By Gideon Rachman
Published: September 27 2010 20:56 | Last updated: September 27 2010 20:56

Next week sees the retirement of the man described by Barack Obama as “the most popular politician on earth”. President Luiz Inácio Lula da Silva of Brazil, known simply as Lula, steps down after eight years in office, with a stratospheric approval rating of about 80 per cent. As a result, the Brazilian presidential election on October 3 will be a celebration of the past, as much as a signpost to the future. The almost certain winner will be Lula’s hand-picked successor, Dilma Rousseff.

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Lula has not quite achieved the global renown and secular sainthood of Nelson Mandela. But the Lula and Mandela myths have something in common. In both cases, a moving personal struggle has merged with a compelling national story, turning a single man into a potent symbol of a whole country’s transformation.

The Lula story has already been turned into a film, even before the man has left office – and it is easy to see why. Lula was one of eight children in a poor family from one of the remotest regions of Brazil. He left school early, worked as a shoeshine boy and then as a lathe operator before becoming a militant trade-union leader. He was briefly imprisoned under Brazil’s military dictatorship. His first wife died young, while pregnant. But Lula triumphed over the odds to become “the poor boy who came from a shack to be president of Brazil”.

Brazil grew richer and more powerful during his presidency. But, like Mr Mandela, Lula resisted the temptation to cling to power. He has not tried to rewrite the rules to get a third term in office. In any case, with a protégé to succeed him, he will remain a very powerful figure.

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Lula’s personal story has merged with the national narrative. For many years, Brazil has had something of a national inferiority complex. But like the poor boy made good, the country is now increasingly confident and assertive. The country has foreign reserves of more than $250bn and has recently discovered massive oil deposits offshore. Brazil provides the first letter of the Bric acronym that now defines the emergence of new, global powers. But it is less scary than China, less authoritarian than Russia and less chaotic than India.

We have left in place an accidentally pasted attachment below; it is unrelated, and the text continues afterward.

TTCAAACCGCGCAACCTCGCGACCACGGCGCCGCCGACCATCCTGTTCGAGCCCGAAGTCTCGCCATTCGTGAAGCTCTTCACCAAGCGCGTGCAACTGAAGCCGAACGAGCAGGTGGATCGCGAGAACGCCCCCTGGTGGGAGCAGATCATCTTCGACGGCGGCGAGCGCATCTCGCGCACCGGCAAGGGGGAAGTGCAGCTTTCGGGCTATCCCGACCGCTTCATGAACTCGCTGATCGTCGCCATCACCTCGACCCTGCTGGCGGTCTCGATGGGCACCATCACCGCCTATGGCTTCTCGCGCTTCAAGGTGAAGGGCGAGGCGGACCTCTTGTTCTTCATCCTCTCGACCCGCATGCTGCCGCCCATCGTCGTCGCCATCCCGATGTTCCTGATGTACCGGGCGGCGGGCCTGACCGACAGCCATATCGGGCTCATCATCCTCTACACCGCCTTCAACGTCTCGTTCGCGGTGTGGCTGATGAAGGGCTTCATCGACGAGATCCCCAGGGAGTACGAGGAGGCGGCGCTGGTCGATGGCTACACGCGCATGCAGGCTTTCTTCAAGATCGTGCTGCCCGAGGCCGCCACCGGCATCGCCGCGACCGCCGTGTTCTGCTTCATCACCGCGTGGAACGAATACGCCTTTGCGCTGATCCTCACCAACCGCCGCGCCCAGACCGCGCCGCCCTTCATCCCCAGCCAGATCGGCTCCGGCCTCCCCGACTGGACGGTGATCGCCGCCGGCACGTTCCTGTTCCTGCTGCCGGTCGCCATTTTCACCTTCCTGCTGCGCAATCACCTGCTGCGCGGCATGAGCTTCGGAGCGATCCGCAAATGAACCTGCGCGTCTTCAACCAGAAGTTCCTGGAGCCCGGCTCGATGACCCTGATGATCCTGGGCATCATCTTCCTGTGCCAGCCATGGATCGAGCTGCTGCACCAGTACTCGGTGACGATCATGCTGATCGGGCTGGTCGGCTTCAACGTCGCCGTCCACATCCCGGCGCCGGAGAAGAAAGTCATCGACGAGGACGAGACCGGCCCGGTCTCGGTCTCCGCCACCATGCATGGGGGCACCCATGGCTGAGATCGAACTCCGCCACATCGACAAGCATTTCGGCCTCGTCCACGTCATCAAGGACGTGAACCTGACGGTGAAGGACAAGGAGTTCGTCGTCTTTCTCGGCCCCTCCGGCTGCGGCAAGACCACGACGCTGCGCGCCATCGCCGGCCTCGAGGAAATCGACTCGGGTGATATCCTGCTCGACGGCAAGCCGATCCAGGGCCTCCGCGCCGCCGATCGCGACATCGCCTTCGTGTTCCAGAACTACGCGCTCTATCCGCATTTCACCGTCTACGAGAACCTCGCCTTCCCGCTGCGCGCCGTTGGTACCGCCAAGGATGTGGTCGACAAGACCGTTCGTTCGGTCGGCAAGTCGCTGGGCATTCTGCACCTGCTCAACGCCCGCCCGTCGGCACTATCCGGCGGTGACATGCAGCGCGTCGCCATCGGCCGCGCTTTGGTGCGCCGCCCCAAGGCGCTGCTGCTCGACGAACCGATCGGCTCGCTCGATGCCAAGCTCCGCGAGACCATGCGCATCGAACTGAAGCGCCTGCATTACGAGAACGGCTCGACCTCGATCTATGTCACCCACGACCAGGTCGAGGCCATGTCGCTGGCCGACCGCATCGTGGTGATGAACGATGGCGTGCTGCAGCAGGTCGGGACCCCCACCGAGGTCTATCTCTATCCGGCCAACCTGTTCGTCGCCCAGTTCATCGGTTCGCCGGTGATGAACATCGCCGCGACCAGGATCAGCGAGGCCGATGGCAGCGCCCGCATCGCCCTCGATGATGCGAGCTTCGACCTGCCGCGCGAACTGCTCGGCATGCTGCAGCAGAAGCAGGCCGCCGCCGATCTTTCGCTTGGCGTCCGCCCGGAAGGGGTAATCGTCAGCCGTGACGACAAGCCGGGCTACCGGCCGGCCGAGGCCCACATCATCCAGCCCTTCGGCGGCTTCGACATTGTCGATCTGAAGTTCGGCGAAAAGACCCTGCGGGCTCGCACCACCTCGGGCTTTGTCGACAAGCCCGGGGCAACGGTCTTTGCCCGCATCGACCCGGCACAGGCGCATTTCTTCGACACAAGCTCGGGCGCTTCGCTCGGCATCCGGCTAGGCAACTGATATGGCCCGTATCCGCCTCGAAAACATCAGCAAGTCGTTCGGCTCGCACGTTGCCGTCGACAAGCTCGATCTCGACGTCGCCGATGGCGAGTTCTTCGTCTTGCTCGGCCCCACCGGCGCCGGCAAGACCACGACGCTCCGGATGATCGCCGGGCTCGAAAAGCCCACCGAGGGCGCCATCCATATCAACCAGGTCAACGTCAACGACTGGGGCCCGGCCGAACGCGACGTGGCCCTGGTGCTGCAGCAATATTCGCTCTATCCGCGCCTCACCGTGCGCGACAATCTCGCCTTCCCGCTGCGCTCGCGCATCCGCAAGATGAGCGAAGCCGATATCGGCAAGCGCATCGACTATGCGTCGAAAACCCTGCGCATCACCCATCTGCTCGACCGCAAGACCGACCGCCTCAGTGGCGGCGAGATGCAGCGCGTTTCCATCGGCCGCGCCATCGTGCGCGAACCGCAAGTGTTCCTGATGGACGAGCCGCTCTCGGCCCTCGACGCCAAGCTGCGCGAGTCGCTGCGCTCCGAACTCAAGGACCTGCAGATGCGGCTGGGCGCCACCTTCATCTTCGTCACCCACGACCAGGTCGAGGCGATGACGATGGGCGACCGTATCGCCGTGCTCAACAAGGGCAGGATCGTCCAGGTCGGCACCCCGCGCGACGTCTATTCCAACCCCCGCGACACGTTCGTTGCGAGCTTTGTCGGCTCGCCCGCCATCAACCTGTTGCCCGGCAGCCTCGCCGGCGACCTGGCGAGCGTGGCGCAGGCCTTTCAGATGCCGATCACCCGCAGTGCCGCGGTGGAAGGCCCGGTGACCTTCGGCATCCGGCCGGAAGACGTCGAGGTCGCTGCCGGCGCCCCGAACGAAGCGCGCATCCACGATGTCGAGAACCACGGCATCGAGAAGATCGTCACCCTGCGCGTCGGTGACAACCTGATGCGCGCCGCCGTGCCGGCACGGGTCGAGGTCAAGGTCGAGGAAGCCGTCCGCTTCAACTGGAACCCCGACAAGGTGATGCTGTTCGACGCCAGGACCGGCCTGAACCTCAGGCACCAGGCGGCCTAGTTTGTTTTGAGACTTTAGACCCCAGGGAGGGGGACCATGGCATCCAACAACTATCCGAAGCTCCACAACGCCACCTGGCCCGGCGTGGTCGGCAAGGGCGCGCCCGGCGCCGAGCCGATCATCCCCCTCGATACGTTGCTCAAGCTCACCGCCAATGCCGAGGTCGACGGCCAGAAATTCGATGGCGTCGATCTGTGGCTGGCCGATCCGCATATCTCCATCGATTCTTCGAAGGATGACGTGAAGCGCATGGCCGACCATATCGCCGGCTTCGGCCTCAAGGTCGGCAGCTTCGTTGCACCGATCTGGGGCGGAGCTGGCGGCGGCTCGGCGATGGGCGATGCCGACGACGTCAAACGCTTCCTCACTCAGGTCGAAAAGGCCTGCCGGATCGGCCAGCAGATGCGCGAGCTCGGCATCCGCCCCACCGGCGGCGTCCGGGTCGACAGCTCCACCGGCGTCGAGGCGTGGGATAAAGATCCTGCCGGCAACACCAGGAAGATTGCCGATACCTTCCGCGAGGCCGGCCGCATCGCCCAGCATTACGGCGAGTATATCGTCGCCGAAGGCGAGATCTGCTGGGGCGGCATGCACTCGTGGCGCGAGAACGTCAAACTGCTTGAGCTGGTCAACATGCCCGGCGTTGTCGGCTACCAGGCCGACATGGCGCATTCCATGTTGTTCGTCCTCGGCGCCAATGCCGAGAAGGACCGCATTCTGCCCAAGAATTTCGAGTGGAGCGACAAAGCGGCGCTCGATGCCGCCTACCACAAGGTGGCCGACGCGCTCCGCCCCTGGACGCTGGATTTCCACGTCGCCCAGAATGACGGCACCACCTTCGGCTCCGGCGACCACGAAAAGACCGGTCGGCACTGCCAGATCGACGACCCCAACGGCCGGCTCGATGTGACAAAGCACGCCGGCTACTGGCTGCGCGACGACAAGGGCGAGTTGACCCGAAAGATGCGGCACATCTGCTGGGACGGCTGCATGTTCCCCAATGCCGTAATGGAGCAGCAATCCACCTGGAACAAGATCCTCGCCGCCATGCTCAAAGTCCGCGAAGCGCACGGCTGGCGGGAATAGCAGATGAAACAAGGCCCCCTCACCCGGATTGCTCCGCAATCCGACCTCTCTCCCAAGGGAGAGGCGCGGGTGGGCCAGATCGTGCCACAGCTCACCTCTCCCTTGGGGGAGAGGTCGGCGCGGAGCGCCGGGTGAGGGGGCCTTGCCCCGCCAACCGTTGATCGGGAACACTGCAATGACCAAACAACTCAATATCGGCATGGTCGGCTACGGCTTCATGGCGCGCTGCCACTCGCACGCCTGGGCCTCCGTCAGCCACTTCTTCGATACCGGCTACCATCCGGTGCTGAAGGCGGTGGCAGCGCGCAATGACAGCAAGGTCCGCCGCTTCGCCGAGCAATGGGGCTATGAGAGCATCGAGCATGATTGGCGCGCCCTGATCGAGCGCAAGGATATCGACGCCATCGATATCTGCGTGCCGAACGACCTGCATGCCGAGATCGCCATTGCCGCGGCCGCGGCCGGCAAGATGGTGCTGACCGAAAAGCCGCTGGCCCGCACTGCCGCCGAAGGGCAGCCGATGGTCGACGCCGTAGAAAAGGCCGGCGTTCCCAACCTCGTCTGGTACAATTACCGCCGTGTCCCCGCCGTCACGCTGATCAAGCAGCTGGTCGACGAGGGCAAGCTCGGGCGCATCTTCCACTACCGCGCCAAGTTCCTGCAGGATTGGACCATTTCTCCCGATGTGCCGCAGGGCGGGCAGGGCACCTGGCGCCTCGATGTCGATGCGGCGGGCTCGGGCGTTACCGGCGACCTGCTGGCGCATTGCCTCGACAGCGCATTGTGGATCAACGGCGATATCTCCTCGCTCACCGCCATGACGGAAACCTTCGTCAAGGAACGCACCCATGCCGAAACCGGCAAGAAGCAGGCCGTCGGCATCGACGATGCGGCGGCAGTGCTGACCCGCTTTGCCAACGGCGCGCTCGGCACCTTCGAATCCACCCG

The smiling, bearded avuncular Lula was the perfect, charismatic frontman for Brazil, reflected in successful campaigns to win the right to host both the Olympics and the football World Cup. Lula’s formal retirement will allow Brazil to reflect on how far the country has come.

Of course, there are elements of myth in the Lula story. His personal and political life contain episodes of ruthlessness that are glossed over in the biopic version. Brazil’s transition to democracy took place well before he took office. The foundations of the country’s economic success were laid by the reforms of his predecessor, Fernando Henrique Cardoso. One of Lula’s biggest economic contributions was simply not to mess things up – and this was achieved by the abandonment of the far-left policies that he had once advocated. It is true that Lula inherited a fiscal crisis and handled it with determination and aplomb. But much of the subsequent economic boom was down to the lucky fact of a global commodities boom, powered by Chinese demand. Lula has gained deserved credit for his anti-poverty policies. He has done less well in fighting corruption.

The notion of Lula the freedom-fighter also needs qualification. At home, the outgoing president has defended democracy. But he has pursued a foreign policy that is either cynical or naive – praising authoritarians such as Hugo Chávez in Venezuela and Fidel Castro in Cuba and pursuing an unlikely and irresponsible courtship of Iran’s President Mahmoud Ahmadi-Nejad.

Yet, for all the inevitable qualifications, Lula will deserve much of the hoopla and praise that surrounds his retirement. He will go down as the president who oversaw two historic transitions.

The first was the completion of Brazil’s embrace of capitalism and globalisation. In his early campaigns for the presidency, Lula had denounced “neoliberalism”. In office, he tackled inflation, paid back debt and fostered the conditions for Brazilian business to thrive internationally. As he noted wryly in a recent FT article: “There is no little irony in the fact that the union leader who once shouted ‘IMF out’ in the streets has become the president who paid off Brazil’s debts to the same institution – and ended up lending it $14bn.”

Brazil’s embrace of international capitalism under Lula has laid the foundation for the second transition, which has global significance. That is the emergence of a new “new world order” over the past decade. Unlike the previous “new world order” the latest iteration is not based on a “unipolar world” centred around the US and dominated by the west. The defining characteristic of this new “new world order” is the emergence of major economic and political powers in Asia and Latin America – with Brazil right at the forefront.

Just a few months ago, at a summit of the Brics, Lula proclaimed that – “Brazil, Russia, India and China have a fundamental role in creating a new international order”. Eight years ago, when Lula first took office, that statement would have sounded like hyperbole. Today, it simply sounds like a statement of fact. That is why the story of Brazil under Lula is much more than a movie-friendly myth.